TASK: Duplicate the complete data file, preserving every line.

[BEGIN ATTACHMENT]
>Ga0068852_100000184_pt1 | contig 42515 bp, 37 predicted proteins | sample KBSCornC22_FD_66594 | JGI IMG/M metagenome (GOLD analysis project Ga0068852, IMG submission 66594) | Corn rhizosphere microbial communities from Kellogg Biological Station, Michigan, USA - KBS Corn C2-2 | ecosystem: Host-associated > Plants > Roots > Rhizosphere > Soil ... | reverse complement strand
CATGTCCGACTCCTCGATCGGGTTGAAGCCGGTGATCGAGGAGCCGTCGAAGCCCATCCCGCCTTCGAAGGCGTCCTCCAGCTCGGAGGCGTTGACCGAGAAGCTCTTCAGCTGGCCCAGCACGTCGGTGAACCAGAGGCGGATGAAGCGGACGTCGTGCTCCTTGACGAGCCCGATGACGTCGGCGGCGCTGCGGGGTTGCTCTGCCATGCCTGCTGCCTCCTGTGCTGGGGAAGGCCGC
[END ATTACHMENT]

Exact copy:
>Ga0068852_100000184_pt1 | contig 42515 bp, 37 predicted proteins | sample KBSCornC22_FD_66594 | JGI IMG/M metagenome (GOLD analysis project Ga0068852, IMG submission 66594) | Corn rhizosphere microbial communities from Kellogg Biological Station, Michigan, USA - KBS Corn C2-2 | ecosystem: Host-associated > Plants > Roots > Rhizosphere > Soil ... | reverse complement strand
CATGTCCGACTCCTCGATCGGGTTGAAGCCGGTGATCGAGGAGCCGTCGAAGCCCATCCCGCCTTCGAAGGCGTCCTCCAGCTCGGAGGCGTTGACCGAGAAGCTCTTCAGCTGGCCCAGCACGTCGGTGAACCAGAGGCGGATGAAGCGGACGTCGTGCTCCTTGACGAGCCCGATGACGTCGGCGGCGCTGCGGGGTTGCTCTGCCATGCCTGCTGCCTCCTGTGCTGGGGAAGGCCGC